Strasbourg, 5 October 1998
Report on observation of the early local by-elections in Albania - 21 June 1998 and (2nd round) 27 June 1998
Owen Masters (United Kingdom), L
Karl-Christian Zahn (Germany), L
Report approved by the Bureau of the Congress
on 29 September 1998
The previous local elections in Albania took place on 20 and 27 October 1996. They were observed by the Congress and were the subject of a report, CG/BUR (3) 52 rev., and Recommendation 28 (1997).
During the serious crisis faced by Albania in spring 1997, following the collapse of the pyramid schemes, a number of mayors and presidents of municipal councils resigned or left their posts. A number of others have resigned for other reasons or have died.
The law on the election of local authority bodies (Act No. 7573) of 1992 stipulates that, in such cases, fresh elections must be held within six months. However, the situation took longer to stabilise and it was not until 22 April 1998 that the government set the date for early by-elections in nine communes and seven towns out of a national total of 309 and 65 respectively.
Local by-elections took place in different parts of the country (see full list, appended). The CLRAE was invited to observe these elections during the visit by Mr Haegi, President of the Congress (Switzerland), Mr Martini (Italy) and Mr Paour (France) to Tirana, from 6 to 8 May 1998. That invitation was confirmed by a letter from Mr Fino, Deputy Prime Minister and Minister for Local Authorities, dated 28 May 1998.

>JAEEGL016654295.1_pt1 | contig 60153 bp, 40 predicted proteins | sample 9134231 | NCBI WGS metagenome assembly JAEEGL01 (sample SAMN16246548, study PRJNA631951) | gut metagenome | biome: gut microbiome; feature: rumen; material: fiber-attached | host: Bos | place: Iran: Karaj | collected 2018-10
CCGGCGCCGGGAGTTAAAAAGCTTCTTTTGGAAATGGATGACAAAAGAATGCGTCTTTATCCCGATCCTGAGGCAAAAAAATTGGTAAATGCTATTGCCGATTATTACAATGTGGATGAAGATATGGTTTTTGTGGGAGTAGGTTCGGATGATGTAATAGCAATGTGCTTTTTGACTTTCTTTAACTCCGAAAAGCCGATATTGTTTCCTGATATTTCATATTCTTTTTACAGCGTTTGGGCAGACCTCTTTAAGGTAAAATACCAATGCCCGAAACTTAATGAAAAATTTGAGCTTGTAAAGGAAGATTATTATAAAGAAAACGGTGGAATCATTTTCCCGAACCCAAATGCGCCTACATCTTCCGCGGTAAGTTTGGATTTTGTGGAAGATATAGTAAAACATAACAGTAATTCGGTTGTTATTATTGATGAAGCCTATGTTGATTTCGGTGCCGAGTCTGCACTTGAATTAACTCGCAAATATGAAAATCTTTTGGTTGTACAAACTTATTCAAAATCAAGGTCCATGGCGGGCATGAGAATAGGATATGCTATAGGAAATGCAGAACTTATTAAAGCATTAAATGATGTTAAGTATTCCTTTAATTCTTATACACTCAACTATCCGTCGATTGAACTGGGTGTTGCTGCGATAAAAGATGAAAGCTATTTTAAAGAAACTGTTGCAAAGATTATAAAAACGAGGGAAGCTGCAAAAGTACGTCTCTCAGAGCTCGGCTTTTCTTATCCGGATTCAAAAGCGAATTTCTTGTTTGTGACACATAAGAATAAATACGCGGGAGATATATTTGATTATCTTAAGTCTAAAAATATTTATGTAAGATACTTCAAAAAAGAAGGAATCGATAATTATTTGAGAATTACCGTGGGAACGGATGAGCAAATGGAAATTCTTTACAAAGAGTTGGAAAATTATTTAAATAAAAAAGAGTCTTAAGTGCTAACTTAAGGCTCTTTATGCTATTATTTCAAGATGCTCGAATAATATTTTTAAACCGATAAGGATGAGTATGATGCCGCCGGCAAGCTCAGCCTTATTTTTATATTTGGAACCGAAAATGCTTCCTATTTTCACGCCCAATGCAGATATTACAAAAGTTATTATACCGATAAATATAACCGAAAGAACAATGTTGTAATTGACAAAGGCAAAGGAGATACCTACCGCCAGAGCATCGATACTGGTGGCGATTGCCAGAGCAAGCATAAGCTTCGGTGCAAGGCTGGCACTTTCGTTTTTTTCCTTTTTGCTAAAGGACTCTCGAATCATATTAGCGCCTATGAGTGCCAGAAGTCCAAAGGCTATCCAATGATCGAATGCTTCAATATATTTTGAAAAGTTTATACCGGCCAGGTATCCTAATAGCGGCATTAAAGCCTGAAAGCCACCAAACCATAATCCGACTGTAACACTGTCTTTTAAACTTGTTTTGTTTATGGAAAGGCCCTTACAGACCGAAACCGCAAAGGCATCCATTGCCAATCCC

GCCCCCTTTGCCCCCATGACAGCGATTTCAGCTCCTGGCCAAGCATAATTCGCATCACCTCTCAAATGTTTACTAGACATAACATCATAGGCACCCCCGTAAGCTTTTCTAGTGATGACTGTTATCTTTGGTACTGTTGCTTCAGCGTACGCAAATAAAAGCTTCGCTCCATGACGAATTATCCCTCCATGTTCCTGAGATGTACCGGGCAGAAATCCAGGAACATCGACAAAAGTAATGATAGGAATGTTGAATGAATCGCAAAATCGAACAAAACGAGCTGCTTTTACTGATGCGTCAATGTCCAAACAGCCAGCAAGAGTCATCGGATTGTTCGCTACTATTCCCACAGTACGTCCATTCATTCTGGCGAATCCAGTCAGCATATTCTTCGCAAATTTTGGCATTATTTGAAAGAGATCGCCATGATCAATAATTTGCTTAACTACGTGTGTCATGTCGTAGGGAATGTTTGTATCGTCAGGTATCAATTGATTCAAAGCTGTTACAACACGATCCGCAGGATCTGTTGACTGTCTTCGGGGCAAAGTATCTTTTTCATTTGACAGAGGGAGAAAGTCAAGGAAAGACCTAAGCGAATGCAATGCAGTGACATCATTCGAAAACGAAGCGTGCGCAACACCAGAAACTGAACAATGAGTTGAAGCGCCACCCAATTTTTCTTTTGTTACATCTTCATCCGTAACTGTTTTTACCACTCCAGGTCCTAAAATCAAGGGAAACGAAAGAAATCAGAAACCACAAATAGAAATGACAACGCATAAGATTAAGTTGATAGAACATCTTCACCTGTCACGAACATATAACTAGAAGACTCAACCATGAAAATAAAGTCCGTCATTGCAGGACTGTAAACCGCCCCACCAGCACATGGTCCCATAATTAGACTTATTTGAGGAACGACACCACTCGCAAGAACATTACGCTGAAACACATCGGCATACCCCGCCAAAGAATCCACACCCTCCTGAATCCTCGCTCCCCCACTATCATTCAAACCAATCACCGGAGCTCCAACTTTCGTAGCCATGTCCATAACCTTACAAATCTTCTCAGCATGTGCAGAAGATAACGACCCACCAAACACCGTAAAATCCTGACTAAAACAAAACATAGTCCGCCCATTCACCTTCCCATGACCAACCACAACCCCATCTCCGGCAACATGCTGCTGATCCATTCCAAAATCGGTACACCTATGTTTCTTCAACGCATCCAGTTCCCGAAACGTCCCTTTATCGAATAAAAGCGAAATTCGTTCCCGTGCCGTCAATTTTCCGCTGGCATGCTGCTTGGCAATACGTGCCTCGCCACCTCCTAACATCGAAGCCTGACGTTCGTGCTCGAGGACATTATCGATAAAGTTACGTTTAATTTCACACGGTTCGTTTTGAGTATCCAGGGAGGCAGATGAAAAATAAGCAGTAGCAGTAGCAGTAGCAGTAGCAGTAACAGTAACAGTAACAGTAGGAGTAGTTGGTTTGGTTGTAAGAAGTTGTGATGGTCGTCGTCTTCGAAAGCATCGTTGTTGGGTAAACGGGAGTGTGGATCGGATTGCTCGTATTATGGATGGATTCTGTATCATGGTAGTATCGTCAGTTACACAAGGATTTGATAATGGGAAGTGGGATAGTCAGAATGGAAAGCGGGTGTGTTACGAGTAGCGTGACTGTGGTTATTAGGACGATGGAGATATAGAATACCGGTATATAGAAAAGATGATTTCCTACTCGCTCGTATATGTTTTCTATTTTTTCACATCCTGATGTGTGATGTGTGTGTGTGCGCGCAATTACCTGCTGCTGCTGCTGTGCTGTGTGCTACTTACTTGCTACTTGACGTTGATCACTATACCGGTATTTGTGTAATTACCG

The creation of a Ministry for Local Authorities in May 1998, to replace the previous State Secretariat of Local Authorities, may be regarded as a positive sign, indicative of the Albanian Government's desire to strengthen local self-government. Furthermore, Albania signed the European Charter of Local Self-Government, in Strasbourg, on 27 May 1998, at the time of the 5th Plenary Session of the Congress, in which a delegation of Albanian local and regional elected representatives were taking part for the first time since Albania joined the Council of Europe in July 1995. All these factors formed a favourable context for the holding of these by-elections.
The Congress delegation to observe these by-elections had seven members (since Mr Corghi, Italy, was prevented from taking part at the last minute). It was accompanied by Mr Bohner and Ms L'Hyver-Yésou, of the Congress Secretariat, and Mr Müller of the Council of Europe's Bureau in Tirana (six teams in all).
Mr Guégan (France) was appointed Chair of the delegation and Mr Masters (United Kingdom) and MrZahn (Germany) Rapporteurs.
The OSCE and members of the embassies in the country also observed these elections. It must be emphasised that the CLRAE delegation received considerable assistance on the spot: thanks are due to the OSCE for its logistic support and to the Council of Europe's Tirana office for its effective contribution. Our thanks must also go to the Ministry for Local Authorities and the Central Electoral Commission, for their support and co-operation.
A total of 29 teams of international observers observed the first round of these elections (the second round was observed by a CLRAE team comprising Mr Masters and Mr Lloyd (United Kingdom)).